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Through the death of Phineas, how does Gene learn to be a better person?

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blake1313 | Student, Grade 9 | eNotes Newbie

Posted March 18, 2012 at 9:35 AM via web

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Through the death of Phineas, how does Gene learn to be a better person?

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tinicraw | High School Teacher | (Level 3) Educator

Posted March 19, 2012 at 3:45 AM (Answer #1)

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First, one must examine how Gene behaved before Phineas died. Gene was jealous of Finny and had anger issues so much so that he eventually wounded his friend for life! This novel discusses the issues that many teenagers face as they are growing up. Once they learn from their mistakes, they act better and more maturely. At the beginning of the novel, when Gene is reflecting back on the tree that was the instrument he used to hurt his friend, he says,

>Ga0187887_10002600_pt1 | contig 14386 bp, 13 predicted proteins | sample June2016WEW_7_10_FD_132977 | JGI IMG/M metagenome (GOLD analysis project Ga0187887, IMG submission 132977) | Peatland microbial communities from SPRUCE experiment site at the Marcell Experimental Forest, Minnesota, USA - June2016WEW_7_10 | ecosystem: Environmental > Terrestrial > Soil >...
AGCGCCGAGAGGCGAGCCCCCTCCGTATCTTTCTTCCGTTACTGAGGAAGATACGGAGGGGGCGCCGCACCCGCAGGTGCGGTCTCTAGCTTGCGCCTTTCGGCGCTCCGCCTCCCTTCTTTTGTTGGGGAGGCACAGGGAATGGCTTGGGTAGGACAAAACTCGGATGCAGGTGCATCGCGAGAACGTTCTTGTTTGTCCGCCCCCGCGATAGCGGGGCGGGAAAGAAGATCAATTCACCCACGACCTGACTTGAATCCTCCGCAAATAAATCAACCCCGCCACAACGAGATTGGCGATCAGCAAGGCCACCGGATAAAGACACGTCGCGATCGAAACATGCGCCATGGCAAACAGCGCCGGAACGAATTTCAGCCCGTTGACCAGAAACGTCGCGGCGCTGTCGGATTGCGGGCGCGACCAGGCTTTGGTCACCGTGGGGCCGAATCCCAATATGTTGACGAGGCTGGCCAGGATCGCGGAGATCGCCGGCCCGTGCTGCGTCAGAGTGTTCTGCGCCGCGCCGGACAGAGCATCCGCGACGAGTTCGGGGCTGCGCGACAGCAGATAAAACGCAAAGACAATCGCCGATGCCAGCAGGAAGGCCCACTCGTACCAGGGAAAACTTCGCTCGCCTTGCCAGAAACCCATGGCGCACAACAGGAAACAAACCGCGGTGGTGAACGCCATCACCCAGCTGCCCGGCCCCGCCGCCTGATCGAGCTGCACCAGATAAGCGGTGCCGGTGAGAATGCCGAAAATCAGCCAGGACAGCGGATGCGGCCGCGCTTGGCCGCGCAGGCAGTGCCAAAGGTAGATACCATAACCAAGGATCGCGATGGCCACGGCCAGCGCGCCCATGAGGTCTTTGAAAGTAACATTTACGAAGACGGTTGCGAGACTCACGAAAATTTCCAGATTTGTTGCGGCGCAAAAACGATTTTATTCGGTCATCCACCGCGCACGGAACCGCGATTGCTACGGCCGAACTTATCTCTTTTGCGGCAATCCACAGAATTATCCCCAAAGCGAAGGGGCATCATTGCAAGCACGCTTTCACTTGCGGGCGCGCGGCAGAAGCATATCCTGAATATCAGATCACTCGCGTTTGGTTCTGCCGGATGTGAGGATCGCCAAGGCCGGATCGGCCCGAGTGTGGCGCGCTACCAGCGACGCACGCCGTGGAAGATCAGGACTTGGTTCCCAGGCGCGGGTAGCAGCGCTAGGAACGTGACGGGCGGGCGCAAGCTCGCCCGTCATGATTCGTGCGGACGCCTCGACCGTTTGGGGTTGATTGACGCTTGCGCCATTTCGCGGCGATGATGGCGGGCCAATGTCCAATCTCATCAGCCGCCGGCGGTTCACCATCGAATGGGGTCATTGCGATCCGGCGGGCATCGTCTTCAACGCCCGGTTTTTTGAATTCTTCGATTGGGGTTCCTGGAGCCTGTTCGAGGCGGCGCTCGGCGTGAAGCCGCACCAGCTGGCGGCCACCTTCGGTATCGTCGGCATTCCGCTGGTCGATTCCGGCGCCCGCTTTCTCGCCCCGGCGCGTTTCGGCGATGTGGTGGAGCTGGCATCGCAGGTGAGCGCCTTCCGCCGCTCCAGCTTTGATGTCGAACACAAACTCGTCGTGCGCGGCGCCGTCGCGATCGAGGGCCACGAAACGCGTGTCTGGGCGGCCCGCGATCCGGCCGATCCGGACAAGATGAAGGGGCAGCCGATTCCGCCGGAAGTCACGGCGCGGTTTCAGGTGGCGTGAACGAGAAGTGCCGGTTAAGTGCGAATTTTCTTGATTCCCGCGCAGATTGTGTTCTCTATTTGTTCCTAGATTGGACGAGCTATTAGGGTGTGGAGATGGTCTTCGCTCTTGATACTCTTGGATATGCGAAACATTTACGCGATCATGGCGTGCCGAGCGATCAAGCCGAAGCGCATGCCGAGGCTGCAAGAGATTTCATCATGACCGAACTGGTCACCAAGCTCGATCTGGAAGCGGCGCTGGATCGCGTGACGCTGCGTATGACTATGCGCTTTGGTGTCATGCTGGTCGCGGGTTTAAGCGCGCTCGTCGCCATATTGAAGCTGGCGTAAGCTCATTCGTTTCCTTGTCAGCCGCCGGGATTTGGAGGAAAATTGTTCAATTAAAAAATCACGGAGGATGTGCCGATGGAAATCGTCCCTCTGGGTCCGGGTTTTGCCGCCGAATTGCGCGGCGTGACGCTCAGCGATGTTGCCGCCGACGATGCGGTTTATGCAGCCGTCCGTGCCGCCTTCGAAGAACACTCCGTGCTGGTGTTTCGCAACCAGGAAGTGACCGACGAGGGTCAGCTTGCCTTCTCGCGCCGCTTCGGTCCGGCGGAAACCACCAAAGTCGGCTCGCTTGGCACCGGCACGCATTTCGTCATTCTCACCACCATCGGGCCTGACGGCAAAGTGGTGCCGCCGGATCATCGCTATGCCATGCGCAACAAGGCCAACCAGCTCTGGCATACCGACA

"This was the tree, and it seemed to me standing there to resemble those men, the giants of your childhood, whom you encounter years later and find that they are not merely smaller in relation to your growth, but that they are absolutely smaller, shrunken by age" (14).

 

This shows how he looks on the incident years later and how things seems bigger and more blown up when you are in them than when you are looking back on them.

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